Accordingly, it is an object of the present invention to provide a sighting mechanism for a firearm that includes at least two aiming elements and has a compact profile when placed into a storage position. It is a further object of the present invention to provide a sighting mechanism for a firearm that can be retracted to a low profile storage position against the contour of the firearm while being quickly and easily deployable to a fully aligned active position. It is yet a further object of the present invention to provide a retractable sighting assembly for a firearm that includes at least two user selectable aiming elements that can be fully retracted into a low profile storage position against the contour of the firearm.
These together with other objects of the invention, along with various features of novelty which characterize the invention, are pointed out with particularity in the claims annexed hereto and forming a part of this disclosure. For a better understanding of the invention, its operating advantages and the specific objects attained by its uses, reference should be had to the accompanying drawings and descriptive matter in which there is illustrated a preferred embodiment of the invention.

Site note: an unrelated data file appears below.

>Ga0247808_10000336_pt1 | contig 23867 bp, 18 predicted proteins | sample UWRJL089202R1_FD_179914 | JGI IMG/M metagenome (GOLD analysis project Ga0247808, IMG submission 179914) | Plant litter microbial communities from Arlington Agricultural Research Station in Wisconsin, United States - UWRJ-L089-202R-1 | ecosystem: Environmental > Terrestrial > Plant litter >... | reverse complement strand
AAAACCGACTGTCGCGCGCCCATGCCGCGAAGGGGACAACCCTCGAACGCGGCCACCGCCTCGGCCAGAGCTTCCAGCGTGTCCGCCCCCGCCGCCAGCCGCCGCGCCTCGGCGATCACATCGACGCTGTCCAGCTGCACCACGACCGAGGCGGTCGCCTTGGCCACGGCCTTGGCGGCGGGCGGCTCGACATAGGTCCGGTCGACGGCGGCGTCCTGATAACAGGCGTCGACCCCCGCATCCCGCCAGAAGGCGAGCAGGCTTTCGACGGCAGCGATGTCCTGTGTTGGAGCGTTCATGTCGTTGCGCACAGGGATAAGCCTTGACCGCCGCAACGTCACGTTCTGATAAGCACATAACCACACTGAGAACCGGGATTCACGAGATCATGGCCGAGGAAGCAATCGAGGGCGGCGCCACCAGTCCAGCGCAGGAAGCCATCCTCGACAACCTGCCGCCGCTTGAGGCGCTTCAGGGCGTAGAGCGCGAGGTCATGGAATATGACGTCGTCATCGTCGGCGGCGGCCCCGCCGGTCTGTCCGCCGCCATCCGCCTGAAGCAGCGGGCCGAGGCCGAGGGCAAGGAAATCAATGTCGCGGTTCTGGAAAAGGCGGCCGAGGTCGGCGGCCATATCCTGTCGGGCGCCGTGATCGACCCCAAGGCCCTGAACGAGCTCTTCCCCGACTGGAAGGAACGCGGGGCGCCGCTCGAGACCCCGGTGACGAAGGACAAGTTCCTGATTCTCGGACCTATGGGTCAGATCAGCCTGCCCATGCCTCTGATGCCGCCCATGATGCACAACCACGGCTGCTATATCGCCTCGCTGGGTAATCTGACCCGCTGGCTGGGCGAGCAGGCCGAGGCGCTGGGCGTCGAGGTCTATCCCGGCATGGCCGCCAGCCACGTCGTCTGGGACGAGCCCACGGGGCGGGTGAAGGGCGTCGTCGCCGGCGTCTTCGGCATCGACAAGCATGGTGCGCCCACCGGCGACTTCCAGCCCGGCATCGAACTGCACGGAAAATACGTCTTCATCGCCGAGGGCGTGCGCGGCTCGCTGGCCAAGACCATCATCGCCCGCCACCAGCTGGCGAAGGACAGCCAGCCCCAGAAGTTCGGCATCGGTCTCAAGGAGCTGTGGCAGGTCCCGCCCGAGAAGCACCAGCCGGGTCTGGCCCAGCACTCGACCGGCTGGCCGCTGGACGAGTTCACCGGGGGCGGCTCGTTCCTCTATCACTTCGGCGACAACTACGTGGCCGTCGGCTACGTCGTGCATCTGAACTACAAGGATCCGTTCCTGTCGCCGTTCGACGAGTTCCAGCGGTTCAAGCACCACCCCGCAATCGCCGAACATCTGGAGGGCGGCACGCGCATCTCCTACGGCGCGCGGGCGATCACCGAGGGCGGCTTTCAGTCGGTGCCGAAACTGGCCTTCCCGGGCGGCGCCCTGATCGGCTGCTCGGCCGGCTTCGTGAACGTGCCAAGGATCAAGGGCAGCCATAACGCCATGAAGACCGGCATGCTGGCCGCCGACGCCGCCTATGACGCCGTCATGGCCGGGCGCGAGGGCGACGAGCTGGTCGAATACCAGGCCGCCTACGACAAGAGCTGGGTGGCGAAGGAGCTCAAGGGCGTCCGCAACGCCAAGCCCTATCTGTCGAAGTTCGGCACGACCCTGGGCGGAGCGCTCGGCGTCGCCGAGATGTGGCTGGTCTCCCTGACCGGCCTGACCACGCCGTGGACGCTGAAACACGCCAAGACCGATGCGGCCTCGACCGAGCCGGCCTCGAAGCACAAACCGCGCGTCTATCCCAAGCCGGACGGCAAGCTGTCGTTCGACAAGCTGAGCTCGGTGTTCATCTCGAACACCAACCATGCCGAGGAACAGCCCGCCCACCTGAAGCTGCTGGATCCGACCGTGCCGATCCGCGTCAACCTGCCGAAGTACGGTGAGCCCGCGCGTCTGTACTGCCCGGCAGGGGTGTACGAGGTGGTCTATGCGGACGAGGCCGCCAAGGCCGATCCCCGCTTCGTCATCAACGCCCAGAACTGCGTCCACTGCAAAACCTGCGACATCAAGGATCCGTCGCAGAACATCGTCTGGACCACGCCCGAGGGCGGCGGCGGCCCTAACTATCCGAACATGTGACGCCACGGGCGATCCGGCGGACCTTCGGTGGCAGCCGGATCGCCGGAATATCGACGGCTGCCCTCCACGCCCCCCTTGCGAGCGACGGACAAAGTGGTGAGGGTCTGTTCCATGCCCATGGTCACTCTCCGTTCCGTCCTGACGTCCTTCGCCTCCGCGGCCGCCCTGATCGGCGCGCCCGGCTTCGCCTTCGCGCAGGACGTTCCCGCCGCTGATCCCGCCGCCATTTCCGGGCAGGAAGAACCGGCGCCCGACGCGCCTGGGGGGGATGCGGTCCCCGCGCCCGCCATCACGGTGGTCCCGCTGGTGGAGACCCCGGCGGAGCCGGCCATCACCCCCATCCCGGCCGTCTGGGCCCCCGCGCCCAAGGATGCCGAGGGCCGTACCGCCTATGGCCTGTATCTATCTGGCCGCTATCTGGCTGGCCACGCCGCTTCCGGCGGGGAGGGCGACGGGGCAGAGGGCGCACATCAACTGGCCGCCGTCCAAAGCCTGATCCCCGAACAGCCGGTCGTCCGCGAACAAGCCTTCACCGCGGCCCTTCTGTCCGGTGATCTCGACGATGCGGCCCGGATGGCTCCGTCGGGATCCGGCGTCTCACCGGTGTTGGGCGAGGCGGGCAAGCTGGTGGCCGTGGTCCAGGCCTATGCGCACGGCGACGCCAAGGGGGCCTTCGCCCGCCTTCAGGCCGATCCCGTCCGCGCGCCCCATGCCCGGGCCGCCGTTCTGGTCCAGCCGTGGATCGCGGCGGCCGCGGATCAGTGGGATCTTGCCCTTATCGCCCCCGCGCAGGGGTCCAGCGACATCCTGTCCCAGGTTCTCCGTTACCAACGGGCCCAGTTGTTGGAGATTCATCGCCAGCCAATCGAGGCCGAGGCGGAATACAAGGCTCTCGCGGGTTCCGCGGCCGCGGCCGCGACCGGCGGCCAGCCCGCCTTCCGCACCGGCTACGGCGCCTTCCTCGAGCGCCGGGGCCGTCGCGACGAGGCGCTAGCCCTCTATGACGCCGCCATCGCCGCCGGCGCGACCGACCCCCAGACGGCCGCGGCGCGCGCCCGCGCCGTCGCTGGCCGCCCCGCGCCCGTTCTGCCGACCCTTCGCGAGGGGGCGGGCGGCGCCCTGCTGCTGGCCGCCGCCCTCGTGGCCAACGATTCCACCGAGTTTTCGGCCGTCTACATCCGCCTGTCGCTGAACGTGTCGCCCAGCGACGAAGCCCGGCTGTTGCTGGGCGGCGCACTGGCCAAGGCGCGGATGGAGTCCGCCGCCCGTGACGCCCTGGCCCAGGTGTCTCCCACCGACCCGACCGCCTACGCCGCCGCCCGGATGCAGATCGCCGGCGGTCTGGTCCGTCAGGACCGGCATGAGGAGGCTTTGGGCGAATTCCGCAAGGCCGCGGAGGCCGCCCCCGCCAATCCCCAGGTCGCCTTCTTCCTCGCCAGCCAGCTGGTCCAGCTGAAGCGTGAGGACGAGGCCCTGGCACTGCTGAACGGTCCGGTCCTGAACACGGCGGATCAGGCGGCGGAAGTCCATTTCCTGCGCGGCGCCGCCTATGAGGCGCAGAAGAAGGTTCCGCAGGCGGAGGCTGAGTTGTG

In the drawings which illustrate the best mode presently contemplated for carrying out the present invention:
Now referring to the drawings, the folding rear sight of the present invention is shown and generally illustrated at 10 in the drawing figures. In particular, the present invention provides folding rear sight 10 having a reduced vertical profile when in the stowed position. This feature allows improved shielding and protection of the aiming elements within the sighting device 10 when in the stowed position.
Referring briefly to
The folding rear sight 10 of the present invention includes three major components: a base generally indicated at 12, a sight housing generally indicated at 14, and an aiming assembly generally indicated at 16.
Turning now to